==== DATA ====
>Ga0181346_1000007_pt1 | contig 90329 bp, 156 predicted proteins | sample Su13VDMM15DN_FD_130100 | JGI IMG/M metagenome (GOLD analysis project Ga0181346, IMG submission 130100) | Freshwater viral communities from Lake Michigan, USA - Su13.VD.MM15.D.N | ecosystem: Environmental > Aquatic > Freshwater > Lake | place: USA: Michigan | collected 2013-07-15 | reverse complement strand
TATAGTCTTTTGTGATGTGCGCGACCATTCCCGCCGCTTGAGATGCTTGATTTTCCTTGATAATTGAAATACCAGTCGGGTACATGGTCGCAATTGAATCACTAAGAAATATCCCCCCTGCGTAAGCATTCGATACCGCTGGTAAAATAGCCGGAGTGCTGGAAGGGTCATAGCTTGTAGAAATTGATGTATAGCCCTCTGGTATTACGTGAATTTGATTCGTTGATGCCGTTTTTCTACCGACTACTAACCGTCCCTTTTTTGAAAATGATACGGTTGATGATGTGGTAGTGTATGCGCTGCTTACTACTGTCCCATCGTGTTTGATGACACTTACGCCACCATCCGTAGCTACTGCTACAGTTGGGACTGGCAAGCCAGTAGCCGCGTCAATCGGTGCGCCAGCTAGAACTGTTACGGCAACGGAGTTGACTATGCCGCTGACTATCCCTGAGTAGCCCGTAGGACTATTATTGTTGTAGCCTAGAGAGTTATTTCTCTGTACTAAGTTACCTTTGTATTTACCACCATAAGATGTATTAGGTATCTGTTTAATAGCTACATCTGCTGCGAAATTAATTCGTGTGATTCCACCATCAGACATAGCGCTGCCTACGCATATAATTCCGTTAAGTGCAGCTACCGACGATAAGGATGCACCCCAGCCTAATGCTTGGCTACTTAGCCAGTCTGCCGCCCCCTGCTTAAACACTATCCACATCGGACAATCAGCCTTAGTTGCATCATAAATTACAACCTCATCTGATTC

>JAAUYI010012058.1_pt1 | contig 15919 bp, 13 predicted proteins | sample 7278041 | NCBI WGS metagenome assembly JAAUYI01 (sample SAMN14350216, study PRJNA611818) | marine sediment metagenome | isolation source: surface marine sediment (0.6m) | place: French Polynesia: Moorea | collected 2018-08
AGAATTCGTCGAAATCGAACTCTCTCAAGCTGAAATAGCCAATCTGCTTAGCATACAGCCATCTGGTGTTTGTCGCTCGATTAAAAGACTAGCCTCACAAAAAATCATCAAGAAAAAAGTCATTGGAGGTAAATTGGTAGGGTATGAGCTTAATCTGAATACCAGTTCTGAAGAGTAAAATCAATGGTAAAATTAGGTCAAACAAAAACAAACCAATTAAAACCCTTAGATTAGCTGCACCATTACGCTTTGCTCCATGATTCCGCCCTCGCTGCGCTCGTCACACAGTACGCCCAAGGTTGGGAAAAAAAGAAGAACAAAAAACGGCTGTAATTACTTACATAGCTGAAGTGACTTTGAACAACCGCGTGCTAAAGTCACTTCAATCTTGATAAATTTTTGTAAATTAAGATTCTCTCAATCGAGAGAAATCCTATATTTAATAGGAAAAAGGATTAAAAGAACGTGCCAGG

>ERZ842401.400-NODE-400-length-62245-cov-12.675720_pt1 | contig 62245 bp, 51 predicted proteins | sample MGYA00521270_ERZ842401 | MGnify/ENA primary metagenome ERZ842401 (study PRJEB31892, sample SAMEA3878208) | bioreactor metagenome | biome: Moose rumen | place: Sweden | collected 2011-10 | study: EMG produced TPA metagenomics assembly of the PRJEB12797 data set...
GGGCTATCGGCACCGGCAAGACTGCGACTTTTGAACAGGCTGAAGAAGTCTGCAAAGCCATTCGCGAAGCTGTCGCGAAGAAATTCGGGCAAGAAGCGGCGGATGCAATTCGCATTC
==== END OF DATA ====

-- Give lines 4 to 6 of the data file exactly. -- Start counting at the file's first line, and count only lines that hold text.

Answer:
AGAATTCGTCGAAATCGAACTCTCTCAAGCTGAAATAGCCAATCTGCTTAGCATACAGCCATCTGGTGTTTGTCGCTCGATTAAAAGACTAGCCTCACAAAAAATCATCAAGAAAAAAGTCATTGGAGGTAAATTGGTAGGGTATGAGCTTAATCTGAATACCAGTTCTGAAGAGTAAAATCAATGGTAAAATTAGGTCAAACAAAAACAAACCAATTAAAACCCTTAGATTAGCTGCACCATTACGCTTTGCTCCATGATTCCGCCCTCGCTGCGCTCGTCACACAGTACGCCCAAGGTTGGGAAAAAAAGAAGAACAAAAAACGGCTGTAATTACTTACATAGCTGAAGTGACTTTGAACAACCGCGTGCTAAAGTCACTTCAATCTTGATAAATTTTTGTAAATTAAGATTCTCTCAATCGAGAGAAATCCTATATTTAATAGGAAAAAGGATTAAAAGAACGTGCCAGG

>ERZ842401.400-NODE-400-length-62245-cov-12.675720_pt1 | contig 62245 bp, 51 predicted proteins | sample MGYA00521270_ERZ842401 | MGnify/ENA primary metagenome ERZ842401 (study PRJEB31892, sample SAMEA3878208) | bioreactor metagenome | biome: Moose rumen | place: Sweden | collected 2011-10 | study: EMG produced TPA metagenomics assembly of the PRJEB12797 data set...
GGGCTATCGGCACCGGCAAGACTGCGACTTTTGAACAGGCTGAAGAAGTCTGCAAAGCCATTCGCGAAGCTGTCGCGAAGAAATTCGGGCAAGAAGCGGCGGATGCAATTCGCATTC